COVID cancellations began soon after.
With no meets on her schedule and track facilities and weight rooms shut down, Jones began lifting her couch to stay in shape. Once word came down that the Tokyo Games were postponed, Jones stopped bench-pressing the couch. She just sat on it.
“Then the mental struggle happened,” Jones said. “I was like, ‘Not only did I invest six months for an Olympic Trials race that did not happen, I extended my career for three years. If I had known this was going to happen, I would have retired three years ago.”
An Irresistible Invitation
Luckily, Jones remembered she had other options.
“One of greatest bobsled drivers in the history of bobsled asked me to come back and try bobsled again,” Jones said.
That would be Kaillie Humphries, who won two gold medals and a bronze for Canada in the last three Winter Games before deciding to compete for the United States.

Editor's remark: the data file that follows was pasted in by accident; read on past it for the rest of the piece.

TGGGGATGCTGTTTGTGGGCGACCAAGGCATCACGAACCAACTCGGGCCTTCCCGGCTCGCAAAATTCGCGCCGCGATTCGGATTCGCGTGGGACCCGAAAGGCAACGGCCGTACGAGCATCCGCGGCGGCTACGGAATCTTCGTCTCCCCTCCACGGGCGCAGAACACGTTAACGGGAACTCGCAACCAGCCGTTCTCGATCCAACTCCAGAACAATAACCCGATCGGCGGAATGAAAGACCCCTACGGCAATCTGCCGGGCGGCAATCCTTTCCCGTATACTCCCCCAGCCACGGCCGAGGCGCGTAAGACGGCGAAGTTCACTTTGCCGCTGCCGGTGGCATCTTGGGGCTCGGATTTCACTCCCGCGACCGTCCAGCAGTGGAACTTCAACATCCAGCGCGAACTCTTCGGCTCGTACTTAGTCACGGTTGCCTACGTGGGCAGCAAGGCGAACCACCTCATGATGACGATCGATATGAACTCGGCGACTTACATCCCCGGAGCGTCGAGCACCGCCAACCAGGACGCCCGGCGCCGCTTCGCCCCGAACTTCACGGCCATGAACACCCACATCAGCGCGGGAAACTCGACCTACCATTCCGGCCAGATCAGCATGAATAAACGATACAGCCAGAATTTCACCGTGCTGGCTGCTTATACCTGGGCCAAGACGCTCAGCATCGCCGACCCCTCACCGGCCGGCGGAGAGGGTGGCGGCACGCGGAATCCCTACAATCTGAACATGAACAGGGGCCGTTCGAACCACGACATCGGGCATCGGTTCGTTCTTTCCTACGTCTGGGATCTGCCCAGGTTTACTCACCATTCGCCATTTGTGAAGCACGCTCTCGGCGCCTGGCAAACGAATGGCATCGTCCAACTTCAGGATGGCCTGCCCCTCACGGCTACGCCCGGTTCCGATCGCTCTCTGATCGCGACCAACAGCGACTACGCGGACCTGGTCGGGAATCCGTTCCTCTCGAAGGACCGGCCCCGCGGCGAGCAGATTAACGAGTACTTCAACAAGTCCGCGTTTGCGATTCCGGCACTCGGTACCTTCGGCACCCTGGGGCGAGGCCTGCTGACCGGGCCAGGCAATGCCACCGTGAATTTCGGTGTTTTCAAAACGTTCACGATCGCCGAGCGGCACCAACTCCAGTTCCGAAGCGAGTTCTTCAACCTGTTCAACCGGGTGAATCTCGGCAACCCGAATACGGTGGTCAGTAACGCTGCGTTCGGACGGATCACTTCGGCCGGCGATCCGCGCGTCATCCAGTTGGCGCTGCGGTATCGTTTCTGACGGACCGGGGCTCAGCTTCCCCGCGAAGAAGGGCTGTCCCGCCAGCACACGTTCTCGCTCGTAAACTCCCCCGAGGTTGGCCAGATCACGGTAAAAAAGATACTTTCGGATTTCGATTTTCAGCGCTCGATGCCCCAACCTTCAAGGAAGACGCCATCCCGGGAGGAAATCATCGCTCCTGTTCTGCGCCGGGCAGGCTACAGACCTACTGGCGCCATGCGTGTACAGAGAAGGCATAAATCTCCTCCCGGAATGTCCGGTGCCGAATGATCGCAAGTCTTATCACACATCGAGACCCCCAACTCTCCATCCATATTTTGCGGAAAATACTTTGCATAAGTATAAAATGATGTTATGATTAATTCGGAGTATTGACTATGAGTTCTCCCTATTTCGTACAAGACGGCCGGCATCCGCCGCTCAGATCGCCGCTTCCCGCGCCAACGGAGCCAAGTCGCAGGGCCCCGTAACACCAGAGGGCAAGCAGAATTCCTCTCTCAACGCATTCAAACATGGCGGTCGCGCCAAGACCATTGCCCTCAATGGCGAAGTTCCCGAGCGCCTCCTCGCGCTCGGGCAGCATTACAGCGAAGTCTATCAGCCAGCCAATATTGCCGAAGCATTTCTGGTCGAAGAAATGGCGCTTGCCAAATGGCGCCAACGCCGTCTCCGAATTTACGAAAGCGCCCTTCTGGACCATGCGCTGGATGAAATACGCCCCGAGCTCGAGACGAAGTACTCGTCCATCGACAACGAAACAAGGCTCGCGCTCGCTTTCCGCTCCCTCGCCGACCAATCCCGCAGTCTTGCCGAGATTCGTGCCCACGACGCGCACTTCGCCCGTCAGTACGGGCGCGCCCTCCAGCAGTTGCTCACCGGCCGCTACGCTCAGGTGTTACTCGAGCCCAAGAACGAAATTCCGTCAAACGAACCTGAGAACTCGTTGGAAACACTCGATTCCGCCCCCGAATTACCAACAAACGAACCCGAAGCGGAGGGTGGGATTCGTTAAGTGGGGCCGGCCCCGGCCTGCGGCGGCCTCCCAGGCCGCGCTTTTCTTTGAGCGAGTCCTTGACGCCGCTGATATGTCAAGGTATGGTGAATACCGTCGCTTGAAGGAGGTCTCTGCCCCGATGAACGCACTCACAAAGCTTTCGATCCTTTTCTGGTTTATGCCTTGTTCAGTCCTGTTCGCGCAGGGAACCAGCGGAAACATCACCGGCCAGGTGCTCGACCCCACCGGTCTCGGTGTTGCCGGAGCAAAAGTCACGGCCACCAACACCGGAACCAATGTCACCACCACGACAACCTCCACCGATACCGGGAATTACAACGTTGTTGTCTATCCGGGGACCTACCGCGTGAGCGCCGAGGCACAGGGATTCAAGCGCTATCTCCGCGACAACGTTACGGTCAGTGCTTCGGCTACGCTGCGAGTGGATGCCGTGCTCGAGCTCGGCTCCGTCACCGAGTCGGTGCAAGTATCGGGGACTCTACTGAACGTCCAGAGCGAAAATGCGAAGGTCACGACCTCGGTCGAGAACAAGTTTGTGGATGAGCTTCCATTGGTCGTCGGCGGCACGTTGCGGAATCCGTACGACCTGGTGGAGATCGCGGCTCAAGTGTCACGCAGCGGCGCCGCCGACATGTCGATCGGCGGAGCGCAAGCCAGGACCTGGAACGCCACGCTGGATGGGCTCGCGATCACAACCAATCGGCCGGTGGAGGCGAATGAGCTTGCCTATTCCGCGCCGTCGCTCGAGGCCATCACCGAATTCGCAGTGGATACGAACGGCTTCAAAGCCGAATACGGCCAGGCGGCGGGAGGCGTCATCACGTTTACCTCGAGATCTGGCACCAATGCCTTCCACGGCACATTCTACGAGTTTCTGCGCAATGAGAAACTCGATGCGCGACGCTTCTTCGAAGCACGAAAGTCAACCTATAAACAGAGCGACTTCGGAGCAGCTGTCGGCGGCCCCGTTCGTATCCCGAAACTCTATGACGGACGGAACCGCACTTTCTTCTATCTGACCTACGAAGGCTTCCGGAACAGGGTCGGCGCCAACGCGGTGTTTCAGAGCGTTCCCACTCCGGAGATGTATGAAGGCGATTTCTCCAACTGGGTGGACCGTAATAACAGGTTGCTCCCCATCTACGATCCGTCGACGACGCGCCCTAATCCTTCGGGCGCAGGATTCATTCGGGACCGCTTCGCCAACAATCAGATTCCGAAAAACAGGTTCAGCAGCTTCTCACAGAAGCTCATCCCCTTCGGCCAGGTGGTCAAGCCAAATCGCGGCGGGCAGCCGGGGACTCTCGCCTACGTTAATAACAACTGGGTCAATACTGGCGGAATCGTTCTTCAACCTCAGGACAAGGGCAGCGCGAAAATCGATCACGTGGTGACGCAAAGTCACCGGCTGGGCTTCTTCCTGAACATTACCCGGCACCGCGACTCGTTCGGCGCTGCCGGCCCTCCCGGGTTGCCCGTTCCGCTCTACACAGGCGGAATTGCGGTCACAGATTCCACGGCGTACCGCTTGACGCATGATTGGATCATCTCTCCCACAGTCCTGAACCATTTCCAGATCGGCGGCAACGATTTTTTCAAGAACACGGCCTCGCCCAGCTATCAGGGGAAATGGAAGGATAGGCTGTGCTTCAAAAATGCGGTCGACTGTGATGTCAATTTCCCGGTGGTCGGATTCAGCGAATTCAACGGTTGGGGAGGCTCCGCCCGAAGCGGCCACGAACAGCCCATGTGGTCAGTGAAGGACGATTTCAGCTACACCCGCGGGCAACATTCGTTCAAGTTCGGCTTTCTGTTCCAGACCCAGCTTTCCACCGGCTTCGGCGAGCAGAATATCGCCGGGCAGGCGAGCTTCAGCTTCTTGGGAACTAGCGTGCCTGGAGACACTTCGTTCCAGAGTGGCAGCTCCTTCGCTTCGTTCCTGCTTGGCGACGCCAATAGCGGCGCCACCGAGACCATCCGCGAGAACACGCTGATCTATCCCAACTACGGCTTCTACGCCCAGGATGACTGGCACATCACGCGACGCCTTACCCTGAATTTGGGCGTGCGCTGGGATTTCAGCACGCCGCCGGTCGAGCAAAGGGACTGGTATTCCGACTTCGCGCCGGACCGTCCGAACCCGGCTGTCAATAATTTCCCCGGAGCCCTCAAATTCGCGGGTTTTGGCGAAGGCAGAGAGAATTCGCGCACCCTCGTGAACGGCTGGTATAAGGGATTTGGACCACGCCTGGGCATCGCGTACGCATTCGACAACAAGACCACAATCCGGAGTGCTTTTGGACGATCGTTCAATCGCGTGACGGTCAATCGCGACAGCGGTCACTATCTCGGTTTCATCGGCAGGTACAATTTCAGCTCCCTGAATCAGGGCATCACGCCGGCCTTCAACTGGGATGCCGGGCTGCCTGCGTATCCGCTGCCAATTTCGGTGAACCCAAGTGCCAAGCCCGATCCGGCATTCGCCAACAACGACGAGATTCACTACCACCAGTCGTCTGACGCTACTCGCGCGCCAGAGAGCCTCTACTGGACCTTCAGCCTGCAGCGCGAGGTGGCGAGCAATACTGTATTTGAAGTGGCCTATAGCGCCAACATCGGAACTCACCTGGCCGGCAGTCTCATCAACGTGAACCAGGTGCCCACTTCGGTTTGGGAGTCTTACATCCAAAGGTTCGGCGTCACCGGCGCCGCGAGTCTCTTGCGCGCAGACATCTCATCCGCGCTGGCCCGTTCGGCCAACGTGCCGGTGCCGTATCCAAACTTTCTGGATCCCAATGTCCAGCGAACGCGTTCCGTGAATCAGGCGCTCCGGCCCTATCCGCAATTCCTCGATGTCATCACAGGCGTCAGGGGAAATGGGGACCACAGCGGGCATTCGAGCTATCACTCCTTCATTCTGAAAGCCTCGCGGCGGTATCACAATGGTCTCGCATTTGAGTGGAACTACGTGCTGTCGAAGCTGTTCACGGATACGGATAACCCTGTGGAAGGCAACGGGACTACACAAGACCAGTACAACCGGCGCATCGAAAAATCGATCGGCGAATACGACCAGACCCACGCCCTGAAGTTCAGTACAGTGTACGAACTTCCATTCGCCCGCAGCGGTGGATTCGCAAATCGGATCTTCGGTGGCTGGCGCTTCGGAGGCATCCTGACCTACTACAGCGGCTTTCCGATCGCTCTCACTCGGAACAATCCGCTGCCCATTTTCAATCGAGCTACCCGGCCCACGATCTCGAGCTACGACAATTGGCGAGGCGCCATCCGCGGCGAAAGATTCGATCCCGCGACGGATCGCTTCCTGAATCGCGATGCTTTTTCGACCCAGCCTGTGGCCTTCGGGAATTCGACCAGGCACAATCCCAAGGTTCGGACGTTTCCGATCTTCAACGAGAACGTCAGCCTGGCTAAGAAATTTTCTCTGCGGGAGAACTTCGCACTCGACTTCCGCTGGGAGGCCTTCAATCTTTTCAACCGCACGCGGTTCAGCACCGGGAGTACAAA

Humphries, who had been one of Team USA’s top rivals, contacted Jones in 2019 about returning to bobsled so they could race together. Jones had narrowly missed making the 2018 U.S. Olympic team, a disappointment that still stung.
“I told her I was obviously honored and I was stoked that she’d be part of Team USA, but I wanted to focus on track and field,” Jones said. “We had some conversations and I just felt that maybe I needed to keep that door open. So, even though I had closed it, Kaillie Humphries for sure opened it back up.”
With her track hopes dashed, Jones recalled that conversation. “I was like, ‘OK, I’ll go to bobsled.’”